How will On-Premise, SaaS and Hybrid models shape your requirements?
Commercial Software Vendors broadly fall into four categories:
- Traditional On-Premise
- Blended offerings of both On-Premise and SaaS, and
- Hybrid Deployments with On-Premise applications linked to single and multi-tenant backend SaaS services
Vendors continuing with On-Premise deployments have experienced new challenges to ensure their Licensing systems can support new billing and subscription models to provide customers with the choice and flexibility offered by competitors with SaaS solutions. They also see demand from customers to have self-service management to enable the allocation of licences, features, and users in a more dynamic fashion.
SaaS Vendors now range across a vast spectrum. Many are single applications with relatively simple entitlements management requirements. On the other hand, there is an increasing number with more complex requirements. This can be due to a number of factors.
As SaaS applications have matured, so too has the range of offerings within those applications. In many cases, the range of features and options for differing classes of users has expanded with a result that provisioning and managing entitlements is becoming increasingly complex.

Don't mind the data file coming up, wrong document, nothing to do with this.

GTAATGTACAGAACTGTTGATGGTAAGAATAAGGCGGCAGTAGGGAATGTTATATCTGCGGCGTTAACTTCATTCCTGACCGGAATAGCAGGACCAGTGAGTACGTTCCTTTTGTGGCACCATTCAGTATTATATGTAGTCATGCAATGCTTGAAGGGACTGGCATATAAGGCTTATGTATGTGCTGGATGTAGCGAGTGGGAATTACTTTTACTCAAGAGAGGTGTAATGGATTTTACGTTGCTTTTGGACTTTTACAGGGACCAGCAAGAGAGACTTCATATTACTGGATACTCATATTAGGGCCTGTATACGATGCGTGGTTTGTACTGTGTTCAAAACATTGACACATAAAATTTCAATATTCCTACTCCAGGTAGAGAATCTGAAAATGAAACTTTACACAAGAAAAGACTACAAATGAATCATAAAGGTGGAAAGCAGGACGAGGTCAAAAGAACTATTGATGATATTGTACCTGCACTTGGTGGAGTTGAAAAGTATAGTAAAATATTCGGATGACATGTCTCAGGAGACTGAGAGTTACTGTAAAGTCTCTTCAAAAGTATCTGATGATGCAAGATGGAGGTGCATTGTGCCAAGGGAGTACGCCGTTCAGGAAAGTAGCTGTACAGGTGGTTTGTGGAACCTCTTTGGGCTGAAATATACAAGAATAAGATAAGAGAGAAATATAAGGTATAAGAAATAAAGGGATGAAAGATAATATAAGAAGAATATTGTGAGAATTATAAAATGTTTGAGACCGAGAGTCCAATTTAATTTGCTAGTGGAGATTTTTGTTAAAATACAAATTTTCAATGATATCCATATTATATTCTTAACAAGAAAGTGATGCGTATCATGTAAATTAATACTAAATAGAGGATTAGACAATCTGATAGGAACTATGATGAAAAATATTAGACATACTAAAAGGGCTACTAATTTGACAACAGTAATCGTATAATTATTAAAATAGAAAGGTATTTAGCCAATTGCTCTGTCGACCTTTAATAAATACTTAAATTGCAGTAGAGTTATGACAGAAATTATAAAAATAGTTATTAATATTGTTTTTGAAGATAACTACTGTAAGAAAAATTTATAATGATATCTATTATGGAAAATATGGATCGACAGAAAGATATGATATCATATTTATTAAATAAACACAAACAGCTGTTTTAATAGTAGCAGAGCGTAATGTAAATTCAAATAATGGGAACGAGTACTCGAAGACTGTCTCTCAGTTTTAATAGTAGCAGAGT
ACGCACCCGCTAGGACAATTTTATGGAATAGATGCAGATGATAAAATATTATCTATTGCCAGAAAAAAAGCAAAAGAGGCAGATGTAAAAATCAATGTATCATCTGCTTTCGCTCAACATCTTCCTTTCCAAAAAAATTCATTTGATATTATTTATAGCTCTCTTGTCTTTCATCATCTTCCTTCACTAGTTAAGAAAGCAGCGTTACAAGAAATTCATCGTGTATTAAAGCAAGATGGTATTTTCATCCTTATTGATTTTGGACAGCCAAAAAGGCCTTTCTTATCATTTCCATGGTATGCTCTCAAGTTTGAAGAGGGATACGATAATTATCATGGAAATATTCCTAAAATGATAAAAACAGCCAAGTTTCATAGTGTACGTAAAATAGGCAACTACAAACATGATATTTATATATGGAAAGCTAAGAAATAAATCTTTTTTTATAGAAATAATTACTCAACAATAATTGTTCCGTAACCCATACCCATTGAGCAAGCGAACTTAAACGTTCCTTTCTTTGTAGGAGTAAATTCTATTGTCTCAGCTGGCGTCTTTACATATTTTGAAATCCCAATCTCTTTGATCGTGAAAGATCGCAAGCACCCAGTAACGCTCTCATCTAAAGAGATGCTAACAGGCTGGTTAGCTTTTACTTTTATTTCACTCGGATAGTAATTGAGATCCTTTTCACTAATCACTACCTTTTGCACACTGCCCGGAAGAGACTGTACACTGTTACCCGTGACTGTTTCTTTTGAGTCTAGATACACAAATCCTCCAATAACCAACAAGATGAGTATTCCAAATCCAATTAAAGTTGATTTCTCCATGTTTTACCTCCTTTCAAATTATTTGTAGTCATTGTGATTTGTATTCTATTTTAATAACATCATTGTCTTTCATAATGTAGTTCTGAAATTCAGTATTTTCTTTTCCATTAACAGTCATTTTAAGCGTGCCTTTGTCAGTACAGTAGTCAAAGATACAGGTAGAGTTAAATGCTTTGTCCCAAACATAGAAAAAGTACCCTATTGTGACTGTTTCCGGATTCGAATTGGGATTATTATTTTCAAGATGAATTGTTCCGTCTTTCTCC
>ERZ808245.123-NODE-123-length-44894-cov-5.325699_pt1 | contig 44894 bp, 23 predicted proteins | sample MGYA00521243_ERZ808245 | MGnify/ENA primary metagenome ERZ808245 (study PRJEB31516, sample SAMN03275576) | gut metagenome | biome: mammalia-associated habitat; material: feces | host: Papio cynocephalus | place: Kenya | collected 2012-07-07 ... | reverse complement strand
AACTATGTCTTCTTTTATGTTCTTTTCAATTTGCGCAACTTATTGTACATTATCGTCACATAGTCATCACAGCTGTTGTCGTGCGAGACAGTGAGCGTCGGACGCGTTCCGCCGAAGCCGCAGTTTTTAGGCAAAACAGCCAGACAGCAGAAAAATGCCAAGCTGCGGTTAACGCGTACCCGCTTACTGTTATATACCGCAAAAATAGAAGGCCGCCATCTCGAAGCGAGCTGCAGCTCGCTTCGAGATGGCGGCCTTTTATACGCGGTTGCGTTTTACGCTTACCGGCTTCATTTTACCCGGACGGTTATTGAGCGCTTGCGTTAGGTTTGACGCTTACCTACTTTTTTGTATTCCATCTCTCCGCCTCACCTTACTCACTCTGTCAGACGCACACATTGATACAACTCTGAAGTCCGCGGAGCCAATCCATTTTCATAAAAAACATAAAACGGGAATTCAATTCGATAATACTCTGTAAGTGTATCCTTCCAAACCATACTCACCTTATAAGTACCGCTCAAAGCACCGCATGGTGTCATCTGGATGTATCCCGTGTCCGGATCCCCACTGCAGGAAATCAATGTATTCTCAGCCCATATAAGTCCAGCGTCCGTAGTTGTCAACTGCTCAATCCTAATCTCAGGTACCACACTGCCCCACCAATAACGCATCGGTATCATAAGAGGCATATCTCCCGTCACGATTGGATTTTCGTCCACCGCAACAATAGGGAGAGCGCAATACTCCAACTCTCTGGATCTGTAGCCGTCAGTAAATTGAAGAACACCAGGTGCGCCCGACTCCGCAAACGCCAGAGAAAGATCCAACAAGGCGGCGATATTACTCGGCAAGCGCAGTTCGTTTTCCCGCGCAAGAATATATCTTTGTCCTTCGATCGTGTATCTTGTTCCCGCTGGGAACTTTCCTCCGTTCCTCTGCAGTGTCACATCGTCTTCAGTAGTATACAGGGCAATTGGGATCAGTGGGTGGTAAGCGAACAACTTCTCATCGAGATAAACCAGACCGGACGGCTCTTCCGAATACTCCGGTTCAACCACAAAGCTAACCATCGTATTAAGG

The same is true for companies with both On-Premise and SaaS options, but in their case, the challenge is also to keep licensing and entitlements in synch between options and avoid confusing their customers.
As more companies adopt SaaS billing options such as subscription and usage fees for both On-Premise and SaaS, there is a clear need for a more integrated approach to Licensing and Entitlements and the Commercial Terms agreed with the customer. This has not always been the case. In traditional On-Premise models, typically with upfront licence and annual support fees, licensing was not as dynamic and was not an integral part of billing cycles. Now, Licensing and Entitlements must be in lockstep with the customers, commercial agreements, and billing.
Clearly, Licensing and Entitlements management must be flexible enough to support this, but more importantly, vendors need to re-assess whether their commercial systems can also meet emerging requirements. Traditional ERP systems have done an excellent job up till now but may struggle to handle more complex subscription and recurring payments. Usage-based charging models may expose gaps in terms of data capture and billing preparation where this requirement simply did not exist before.
Commercial models are constantly evolving so the situation is likely to become more complex and demanding. These changes are fundamental to the commercial operations of a software business. It is not something that can be ignored. On the other hand, ensuring that the correct systems are in place to support new models is a sound business strategy that will bear dividends.